She was grateful for the opportunity to speak to the court and wanted to use the time to publicly accept responsibility for her actions. She wanted to apologize to Mr. Bramwell (even though he had left by then) and the neighbors of the building. Grateful no one got hurt. She knows people were distressed by her actions. If she worked there and arrived at work to see the destruction, she would have been scared and upset. She has profound regret. A few weeks after the action she felt profound regret. She changed her life to change the profound effect she had on the planet. She did not want arson to be her legacy. She made a lot of people have fear. Loggers call the ELF warriors, but they are not warriors. The ELF's actions undermine positive social justice work. Hard work and dedication is how you make positive change. She will pay restitution. She will serve her sentence. She will come out committed to positive social change. She then cried a lot when she apologized to her mother and her family and the families she affected in Medford. She apologized to the court for taking up its time.

Aiken:
Her job is made easier by the guidelines for imposition of sentencing, the grid, the numbers and calculations. There is a different process but they were all people, in the 10th Circuit or anywhere. The four parts of sentencing: punishment, rehabilitation, deterrent, and community safety. Give meaning to certain factors, similarities and differences. She is obliged to give a sentence.

Caring for others is what it is all about, whether as a doctor or doing hospice care.

She attended a seminar with Justice Kennedy and Justice Briar. They said that what is most important in sentencing is to "Do the right thing." There are no perfect answers.

Kendall should come back to the court and say "this is what I have done to make change."

She (Aiken) is honored to be given the opportunity to do the best she can do.

She then gave some Elanor Roosevelt quote about "Do something every day that scares you, is hard for you..." She bemoaned being in the courtroom with so much squandered talent... all these lost days...

Your mother gave you "roots and wings."

Mr. Bramwell was a dignified person who brought himself up, fed his family and others and that just because you do not agree with the way he made his money, you have no right to burn down his office. She was moved by him. If you disagree with the way he made his money, the proper way to address that is through the legislature, to vote, to litigate.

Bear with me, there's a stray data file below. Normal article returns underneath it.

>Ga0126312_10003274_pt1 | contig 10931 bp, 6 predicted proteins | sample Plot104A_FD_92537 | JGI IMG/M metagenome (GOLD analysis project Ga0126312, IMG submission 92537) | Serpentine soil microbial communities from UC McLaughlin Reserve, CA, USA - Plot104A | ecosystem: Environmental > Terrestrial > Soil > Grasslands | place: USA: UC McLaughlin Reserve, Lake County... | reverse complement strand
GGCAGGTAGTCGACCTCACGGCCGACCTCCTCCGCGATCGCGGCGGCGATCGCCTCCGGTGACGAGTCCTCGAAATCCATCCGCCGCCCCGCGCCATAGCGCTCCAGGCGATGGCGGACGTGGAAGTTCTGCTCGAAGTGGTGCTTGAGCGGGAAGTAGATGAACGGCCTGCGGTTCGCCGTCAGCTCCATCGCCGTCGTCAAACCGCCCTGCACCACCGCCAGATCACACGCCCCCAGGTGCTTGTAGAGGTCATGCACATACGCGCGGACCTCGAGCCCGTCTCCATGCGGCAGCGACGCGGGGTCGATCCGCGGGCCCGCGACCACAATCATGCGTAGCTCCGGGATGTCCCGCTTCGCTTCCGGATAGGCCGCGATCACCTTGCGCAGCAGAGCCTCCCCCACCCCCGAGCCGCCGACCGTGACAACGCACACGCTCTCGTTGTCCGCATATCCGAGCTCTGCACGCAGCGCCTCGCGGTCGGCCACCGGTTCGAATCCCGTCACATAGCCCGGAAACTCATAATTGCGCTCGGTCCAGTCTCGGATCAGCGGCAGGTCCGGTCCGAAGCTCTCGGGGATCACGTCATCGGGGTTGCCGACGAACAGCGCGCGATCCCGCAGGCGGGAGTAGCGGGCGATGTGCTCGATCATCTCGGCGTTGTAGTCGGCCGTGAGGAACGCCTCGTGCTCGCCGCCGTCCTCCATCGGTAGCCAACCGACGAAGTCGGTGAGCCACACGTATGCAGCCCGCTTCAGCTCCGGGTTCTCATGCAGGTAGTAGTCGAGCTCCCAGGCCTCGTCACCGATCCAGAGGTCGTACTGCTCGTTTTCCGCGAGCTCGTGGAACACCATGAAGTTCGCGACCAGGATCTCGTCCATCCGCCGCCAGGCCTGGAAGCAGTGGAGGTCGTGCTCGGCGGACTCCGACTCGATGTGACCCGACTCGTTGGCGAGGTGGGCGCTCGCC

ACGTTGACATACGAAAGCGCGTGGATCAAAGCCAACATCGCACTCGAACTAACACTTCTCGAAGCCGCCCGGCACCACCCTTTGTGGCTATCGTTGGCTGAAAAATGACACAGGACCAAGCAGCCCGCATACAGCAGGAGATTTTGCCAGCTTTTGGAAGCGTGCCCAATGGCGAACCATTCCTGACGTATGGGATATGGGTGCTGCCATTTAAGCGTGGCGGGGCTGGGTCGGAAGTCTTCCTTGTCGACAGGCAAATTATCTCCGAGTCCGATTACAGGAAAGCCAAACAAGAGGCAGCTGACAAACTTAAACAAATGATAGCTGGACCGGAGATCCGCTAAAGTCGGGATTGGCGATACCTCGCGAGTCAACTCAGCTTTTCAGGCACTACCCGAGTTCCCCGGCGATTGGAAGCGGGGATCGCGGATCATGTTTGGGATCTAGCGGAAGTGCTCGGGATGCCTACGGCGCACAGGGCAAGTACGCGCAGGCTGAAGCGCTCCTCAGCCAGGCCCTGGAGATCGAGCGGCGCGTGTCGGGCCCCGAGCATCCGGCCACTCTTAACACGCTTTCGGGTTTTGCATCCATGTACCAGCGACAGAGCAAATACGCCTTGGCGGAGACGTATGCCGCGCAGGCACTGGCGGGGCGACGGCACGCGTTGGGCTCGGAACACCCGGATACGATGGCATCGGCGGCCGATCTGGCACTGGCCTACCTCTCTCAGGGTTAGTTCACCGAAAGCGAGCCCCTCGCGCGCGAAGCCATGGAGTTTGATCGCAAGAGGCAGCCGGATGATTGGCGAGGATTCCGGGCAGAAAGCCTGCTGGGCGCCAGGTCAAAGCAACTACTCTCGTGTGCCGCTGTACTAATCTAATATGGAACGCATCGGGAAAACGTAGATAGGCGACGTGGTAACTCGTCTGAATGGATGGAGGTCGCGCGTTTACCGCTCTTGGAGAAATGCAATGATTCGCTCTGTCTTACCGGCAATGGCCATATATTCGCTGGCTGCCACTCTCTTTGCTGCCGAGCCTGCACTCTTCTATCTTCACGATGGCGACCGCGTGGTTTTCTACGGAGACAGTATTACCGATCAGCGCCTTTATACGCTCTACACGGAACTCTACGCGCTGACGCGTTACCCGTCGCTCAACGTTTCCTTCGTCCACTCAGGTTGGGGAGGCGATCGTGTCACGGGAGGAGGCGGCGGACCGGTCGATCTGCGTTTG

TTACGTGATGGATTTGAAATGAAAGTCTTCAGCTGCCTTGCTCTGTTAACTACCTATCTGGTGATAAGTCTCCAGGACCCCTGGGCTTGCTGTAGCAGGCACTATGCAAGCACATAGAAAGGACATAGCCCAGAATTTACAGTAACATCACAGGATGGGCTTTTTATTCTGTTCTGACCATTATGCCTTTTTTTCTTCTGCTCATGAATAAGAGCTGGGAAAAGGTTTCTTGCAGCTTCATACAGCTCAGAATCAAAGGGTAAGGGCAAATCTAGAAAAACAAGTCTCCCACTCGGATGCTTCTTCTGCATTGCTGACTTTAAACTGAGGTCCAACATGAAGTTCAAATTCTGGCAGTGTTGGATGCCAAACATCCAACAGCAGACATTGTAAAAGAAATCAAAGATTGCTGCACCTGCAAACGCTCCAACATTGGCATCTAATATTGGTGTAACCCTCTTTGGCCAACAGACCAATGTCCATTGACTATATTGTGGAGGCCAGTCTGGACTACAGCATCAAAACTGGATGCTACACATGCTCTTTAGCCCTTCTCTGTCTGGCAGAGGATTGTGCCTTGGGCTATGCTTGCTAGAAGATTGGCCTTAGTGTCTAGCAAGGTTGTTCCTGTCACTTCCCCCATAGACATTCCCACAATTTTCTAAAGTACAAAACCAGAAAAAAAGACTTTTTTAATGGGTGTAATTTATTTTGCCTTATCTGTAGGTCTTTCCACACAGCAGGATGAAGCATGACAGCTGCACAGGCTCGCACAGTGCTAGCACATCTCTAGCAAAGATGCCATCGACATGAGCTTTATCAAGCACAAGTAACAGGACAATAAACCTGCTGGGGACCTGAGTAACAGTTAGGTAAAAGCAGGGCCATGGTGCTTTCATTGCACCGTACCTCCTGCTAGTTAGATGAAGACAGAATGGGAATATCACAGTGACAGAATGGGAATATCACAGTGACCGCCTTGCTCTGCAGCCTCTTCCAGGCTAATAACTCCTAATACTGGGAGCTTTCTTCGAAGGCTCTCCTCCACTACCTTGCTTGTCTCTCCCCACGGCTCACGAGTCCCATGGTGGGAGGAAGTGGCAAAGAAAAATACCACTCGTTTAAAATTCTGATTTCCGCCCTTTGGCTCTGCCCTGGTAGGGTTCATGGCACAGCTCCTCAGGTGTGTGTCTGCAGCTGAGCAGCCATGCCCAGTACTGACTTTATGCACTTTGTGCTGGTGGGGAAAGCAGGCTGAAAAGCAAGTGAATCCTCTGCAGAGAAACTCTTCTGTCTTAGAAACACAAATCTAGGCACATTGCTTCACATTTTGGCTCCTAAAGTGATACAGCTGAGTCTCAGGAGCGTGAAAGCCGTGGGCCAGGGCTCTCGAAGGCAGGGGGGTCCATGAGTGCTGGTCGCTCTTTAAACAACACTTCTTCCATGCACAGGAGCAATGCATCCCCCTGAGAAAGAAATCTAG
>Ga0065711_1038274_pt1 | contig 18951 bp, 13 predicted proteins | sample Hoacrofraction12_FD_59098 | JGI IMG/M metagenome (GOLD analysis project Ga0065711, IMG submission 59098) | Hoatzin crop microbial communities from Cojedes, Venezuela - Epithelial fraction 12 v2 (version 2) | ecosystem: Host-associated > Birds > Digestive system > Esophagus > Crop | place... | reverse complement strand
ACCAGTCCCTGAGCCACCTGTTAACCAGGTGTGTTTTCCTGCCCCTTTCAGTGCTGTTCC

The process has been hard on everyone in the courtroom.

You need to accept responsibility. REMORSE NEEDS TO BE GENUINE. Kendall's was. Aiken will be around when she gets out.

She then told a story about some kid from drug court. He was involved in identity theft, which he was especially good at when he was high.(!) Now he has turned a corner, is helping people.

Bad choices limit options. She wants to be in a country that offers kids the ability to talk about their dreams, but she feels like all she can tell them is that bad choices limit your options later. You can make a choice.

Her job is to make people unhappy and she accepts that.

She then read from a book by Marian Wright Adelman (a book she reads from often). How lucky we are (book title?). Lesson #5: Don't be afraid of taking the risk of being criticized. It does not matter how often you are knocked down by criticism. What matters is how often you pick yourself up after criticism... etc., etc. The book quote then has a quote in it from somebody (another Roosevelt?) about "dust, sweat and blood... cold and timid souls..."

Aiken then went on to say how Kendall was raised in a house with two lawyers. Let your parents help you. SHE REALLY ADMIRED THE FACT THAT TWO PROFS CAME TO TESTIFY ON KENDALL'S BEHALF. IN THE REAL WORLD, TEACHERS ARE THE REAL HEROES.

The door is open for you, unlike many people in this courtroom for which the door will never be open.

She then went into the complex calculations and numbers juggling that they do to determine sentencing (which she says she does each day right before imposing the sentence), intermixed with comments. The communique sent a devastating message. She could impose a sentence of 78 to 97 months. Kendall is lucky. Next time crimes like this come before her court, the sentences will be much stiffer. Of course it makes a difference if the action was aimed at the government. We need to respect the government and its laws. But she does NOT want to send the message that "you can't torch the gov., but it is okay to torch industry."

The gov. then asked for 4 levels of downward departure for substantial assistance, 51 months.

Aiken again: There has been tremendous lawyering on both sides, everyone brought their A game. But as a judge, I know better. She recognizes people who step up and do the right thing. They will be rewarded. She acknowledged Kendall's extraordinary cooperation. Stan needed to talk, but she is not saying that everyone should talk w/o an attorney. Kendall gave extraordinary cooperation. She did take herself out of the group.

And for that she was rewarded with 46 months in jail (at this point, Kendall's mom starts crying loudly), plus full restitution and 3 years supervised probation.